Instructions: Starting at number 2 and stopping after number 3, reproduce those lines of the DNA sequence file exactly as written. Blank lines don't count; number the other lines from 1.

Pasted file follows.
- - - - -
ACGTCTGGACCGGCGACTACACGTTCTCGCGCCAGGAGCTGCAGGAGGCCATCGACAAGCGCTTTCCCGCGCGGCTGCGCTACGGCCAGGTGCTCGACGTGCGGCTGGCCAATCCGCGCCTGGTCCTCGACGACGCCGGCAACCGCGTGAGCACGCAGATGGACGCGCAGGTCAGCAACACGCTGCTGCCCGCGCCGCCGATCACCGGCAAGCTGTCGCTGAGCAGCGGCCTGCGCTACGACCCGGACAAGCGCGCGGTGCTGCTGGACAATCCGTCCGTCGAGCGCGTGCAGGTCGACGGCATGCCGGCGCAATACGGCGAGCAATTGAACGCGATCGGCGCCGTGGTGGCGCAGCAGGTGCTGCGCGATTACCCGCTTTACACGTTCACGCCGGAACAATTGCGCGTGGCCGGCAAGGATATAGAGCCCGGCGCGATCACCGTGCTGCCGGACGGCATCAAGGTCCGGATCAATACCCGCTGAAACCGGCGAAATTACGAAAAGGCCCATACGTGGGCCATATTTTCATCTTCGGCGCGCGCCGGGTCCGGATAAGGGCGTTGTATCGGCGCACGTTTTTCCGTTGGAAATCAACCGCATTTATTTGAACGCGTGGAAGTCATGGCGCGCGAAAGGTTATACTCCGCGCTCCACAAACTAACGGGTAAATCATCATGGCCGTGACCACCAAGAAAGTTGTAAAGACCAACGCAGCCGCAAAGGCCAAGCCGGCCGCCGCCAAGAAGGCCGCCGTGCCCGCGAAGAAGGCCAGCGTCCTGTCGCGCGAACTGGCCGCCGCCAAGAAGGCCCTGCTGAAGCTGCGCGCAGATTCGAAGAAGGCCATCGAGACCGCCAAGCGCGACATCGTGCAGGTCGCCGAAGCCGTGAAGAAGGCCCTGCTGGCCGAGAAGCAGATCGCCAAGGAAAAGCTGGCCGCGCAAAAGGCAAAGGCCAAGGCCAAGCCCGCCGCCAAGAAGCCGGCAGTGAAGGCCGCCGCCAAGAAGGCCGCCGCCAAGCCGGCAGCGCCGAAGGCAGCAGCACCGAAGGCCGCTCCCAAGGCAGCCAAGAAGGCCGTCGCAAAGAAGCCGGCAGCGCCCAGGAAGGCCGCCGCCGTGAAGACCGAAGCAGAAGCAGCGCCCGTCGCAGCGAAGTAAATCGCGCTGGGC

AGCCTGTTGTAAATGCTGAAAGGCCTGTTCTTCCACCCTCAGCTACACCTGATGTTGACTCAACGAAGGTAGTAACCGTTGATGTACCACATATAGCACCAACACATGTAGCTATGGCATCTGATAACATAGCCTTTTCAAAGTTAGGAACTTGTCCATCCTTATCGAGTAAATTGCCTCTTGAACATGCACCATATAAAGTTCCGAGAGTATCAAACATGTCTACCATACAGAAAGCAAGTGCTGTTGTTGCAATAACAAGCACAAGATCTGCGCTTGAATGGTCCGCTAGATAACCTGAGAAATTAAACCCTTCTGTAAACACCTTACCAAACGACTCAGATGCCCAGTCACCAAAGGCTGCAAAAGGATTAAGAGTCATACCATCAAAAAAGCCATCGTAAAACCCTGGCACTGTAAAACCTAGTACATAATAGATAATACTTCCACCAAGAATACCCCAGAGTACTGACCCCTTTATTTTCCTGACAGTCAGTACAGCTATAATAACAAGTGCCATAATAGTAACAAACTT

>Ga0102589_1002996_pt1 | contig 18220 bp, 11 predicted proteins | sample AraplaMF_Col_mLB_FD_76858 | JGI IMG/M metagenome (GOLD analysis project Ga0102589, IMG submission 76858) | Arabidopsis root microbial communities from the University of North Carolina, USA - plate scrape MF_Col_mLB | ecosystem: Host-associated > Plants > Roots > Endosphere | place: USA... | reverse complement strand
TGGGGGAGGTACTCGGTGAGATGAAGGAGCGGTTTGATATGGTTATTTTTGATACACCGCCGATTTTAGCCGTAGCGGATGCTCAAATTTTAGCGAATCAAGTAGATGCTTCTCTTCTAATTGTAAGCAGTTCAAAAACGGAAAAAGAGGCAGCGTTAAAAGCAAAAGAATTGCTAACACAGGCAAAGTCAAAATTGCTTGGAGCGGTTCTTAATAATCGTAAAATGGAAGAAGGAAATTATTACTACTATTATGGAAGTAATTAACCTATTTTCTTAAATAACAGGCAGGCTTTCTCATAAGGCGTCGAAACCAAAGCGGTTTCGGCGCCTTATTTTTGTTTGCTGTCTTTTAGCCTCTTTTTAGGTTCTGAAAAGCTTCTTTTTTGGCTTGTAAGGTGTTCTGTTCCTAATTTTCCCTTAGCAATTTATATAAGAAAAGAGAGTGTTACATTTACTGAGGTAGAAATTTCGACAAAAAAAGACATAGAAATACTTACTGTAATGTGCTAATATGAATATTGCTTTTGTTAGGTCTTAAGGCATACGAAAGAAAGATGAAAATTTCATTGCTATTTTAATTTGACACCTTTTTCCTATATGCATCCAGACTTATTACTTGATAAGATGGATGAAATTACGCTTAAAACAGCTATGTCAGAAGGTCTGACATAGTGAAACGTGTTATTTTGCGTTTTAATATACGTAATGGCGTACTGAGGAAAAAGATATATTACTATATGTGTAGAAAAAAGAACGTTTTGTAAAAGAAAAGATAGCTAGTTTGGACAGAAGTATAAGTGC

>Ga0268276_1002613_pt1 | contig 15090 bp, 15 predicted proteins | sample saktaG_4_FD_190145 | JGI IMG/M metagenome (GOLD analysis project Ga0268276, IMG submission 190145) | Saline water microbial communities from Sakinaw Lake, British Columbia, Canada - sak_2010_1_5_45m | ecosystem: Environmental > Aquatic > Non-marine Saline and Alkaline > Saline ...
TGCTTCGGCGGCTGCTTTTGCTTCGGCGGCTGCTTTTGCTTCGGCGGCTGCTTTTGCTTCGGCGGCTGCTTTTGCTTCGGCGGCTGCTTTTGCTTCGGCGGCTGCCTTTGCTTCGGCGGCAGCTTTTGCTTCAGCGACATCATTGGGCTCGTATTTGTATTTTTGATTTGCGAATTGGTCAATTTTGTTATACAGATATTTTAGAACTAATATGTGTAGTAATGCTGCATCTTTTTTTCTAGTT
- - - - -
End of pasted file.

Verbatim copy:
AGCCTGTTGTAAATGCTGAAAGGCCTGTTCTTCCACCCTCAGCTACACCTGATGTTGACTCAACGAAGGTAGTAACCGTTGATGTACCACATATAGCACCAACACATGTAGCTATGGCATCTGATAACATAGCCTTTTCAAAGTTAGGAACTTGTCCATCCTTATCGAGTAAATTGCCTCTTGAACATGCACCATATAAAGTTCCGAGAGTATCAAACATGTCTACCATACAGAAAGCAAGTGCTGTTGTTGCAATAACAAGCACAAGATCTGCGCTTGAATGGTCCGCTAGATAACCTGAGAAATTAAACCCTTCTGTAAACACCTTACCAAACGACTCAGATGCCCAGTCACCAAAGGCTGCAAAAGGATTAAGAGTCATACCATCAAAAAAGCCATCGTAAAACCCTGGCACTGTAAAACCTAGTACATAATAGATAATACTTCCACCAAGAATACCCCAGAGTACTGACCCCTTTATTTTCCTGACAGTCAGTACAGCTATAATAACAAGTGCCATAATAGTAACAAACTT

>Ga0102589_1002996_pt1 | contig 18220 bp, 11 predicted proteins | sample AraplaMF_Col_mLB_FD_76858 | JGI IMG/M metagenome (GOLD analysis project Ga0102589, IMG submission 76858) | Arabidopsis root microbial communities from the University of North Carolina, USA - plate scrape MF_Col_mLB | ecosystem: Host-associated > Plants > Roots > Endosphere | place: USA... | reverse complement strand